Saturday, November 24, 2012

Discovery of Devonian rocks

Flag of Devon county
auxilio divino By divine help

Devon (6,707 km2)
Devon is located in the South-Western corner of British isles. The name derives from celtic tribes living there already in the Iron Age. The Romans called  them Dumnonii from the celtic word dubnos, deep, and thus "those who live in deep valleys". * 

Today Devon county has about 1,140,000 English inhabitants.  The capital is Exeter (119,600) located near the Exe-river. West from Devon is Cornwall and in the East are Somerset and Dorset.

According to geologists Devonin is divided by a clear line which is part of the large Tees/Exe line. East from the geological line are thick sedimentary rocks that create a soft landscape of plains, hills  and valleys. To the West from this line are volcanic and metamorphic rocks creating much rougher and erosion-resistant landscapes.

The Victorian era was remarkable time of geographical expeditions in the growing Empire, especially to Africa. It was also a time of mapping the geological and archaeological history of British Isles and explorers made notes of soil, rock, color and attributes of sediments, hardness and other geological features.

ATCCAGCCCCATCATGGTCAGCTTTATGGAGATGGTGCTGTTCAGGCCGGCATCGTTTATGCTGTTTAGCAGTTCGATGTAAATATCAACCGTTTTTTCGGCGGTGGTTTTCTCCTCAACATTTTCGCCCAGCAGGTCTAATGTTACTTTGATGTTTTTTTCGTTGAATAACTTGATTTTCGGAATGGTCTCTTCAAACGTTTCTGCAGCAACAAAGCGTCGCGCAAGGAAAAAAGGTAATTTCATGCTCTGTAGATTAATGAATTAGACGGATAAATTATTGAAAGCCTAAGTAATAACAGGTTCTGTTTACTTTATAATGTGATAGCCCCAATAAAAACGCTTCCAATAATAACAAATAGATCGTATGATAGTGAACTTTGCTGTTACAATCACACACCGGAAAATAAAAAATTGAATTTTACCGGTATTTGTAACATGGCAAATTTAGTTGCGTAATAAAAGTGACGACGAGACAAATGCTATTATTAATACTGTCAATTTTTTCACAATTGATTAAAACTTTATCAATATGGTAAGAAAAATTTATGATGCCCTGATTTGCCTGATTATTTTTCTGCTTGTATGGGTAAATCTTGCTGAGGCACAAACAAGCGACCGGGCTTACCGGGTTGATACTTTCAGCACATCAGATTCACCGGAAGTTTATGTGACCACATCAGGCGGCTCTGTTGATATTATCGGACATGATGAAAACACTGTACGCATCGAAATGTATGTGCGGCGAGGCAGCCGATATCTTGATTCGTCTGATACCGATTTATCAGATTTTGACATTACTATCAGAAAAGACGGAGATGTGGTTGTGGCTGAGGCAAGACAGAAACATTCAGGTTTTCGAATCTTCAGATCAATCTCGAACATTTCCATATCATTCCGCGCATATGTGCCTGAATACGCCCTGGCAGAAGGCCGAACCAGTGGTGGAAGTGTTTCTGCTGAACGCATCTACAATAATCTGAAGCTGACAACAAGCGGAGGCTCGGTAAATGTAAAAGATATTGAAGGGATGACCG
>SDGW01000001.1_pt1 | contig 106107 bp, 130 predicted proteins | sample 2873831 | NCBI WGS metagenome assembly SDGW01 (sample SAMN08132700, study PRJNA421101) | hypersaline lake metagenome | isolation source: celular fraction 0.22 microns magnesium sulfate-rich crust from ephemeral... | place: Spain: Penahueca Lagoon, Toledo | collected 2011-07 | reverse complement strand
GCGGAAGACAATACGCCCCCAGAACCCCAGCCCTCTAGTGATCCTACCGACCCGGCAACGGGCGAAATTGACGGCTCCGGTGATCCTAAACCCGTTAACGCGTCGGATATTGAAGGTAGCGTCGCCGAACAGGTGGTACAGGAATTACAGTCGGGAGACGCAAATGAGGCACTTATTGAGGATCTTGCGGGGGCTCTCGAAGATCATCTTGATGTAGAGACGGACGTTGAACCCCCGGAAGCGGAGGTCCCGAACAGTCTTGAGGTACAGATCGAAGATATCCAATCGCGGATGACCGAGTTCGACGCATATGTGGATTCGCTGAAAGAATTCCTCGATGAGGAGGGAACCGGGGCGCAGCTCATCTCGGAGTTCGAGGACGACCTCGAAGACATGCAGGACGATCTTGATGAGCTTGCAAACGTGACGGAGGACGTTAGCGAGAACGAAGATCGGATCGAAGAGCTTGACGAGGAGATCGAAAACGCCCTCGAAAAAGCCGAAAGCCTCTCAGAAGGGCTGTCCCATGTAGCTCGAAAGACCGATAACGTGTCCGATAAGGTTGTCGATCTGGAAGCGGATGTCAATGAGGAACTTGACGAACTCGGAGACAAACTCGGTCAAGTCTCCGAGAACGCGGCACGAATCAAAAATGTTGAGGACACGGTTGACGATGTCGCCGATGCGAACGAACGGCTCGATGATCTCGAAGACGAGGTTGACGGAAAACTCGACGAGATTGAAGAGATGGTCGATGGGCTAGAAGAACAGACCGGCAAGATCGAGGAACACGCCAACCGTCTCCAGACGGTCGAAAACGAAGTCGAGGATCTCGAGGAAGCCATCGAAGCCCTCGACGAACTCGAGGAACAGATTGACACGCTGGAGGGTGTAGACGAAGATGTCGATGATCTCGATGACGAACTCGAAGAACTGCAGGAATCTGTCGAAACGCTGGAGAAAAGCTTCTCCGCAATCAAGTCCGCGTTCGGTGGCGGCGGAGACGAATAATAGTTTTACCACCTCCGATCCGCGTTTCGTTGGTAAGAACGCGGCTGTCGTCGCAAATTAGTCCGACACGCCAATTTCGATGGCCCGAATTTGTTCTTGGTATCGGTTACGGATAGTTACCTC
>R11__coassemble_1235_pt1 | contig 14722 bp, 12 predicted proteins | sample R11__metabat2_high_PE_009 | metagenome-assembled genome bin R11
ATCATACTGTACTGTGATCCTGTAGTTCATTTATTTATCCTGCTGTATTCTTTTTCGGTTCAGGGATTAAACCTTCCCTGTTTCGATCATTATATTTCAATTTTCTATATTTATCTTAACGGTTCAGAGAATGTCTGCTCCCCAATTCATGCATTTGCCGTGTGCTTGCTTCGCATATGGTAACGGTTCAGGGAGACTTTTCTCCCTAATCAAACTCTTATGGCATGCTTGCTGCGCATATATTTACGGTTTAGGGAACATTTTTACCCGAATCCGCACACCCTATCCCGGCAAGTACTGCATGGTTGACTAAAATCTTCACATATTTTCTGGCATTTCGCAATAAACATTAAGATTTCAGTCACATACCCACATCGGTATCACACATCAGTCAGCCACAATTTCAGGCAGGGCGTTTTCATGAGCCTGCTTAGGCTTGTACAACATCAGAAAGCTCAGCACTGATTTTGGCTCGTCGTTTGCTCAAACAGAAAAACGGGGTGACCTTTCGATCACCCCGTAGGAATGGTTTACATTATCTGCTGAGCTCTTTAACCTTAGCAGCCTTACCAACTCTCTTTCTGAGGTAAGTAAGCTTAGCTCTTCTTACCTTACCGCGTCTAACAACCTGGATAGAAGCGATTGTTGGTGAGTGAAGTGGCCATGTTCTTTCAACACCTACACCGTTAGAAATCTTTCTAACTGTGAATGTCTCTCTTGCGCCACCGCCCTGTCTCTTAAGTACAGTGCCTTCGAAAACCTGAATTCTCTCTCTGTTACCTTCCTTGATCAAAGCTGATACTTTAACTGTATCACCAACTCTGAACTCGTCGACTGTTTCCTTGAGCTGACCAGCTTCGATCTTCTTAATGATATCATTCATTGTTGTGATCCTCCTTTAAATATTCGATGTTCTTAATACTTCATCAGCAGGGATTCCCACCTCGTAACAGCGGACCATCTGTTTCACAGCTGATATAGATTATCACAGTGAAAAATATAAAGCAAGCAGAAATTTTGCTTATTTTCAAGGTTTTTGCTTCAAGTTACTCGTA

Sir Robert Murchison
The area of Torbay on the Canal coast of Devon was studied by two famed persons considered among the fathers of modern Geology. Scottish Baron Roderick Murchison (1792-1891) is credited for being the first to define Silurian. His friend, Adam Sedgwik (1785-1873), was the first one defining Devonian and Cambrian periods. The two were working especially in the Lummaton quarry where reddish sandstone mixed with limestone contains fossils.

In Devon County such geological sediments appear in North and in South-West where it continues also to regions in Cornwall. Later on similar deposits have been found in other parts of the world providing evidence what is today known as the Devonian age in the geological time age and often "Age of Fish" in the history of life on planet Earth.

The Lummaton quarry is apparently still today among the most significant discoveries of Devonian that has survived. It is a popular visiting site for students and scholars reaching the "English Riviera" where it is located.

Devonian sandstone explosed by erosion. Shetland, Scottish Isles.
Landforms EU  

(* the text is based mostly on information from English wikipedia)

No comments:

Post a Comment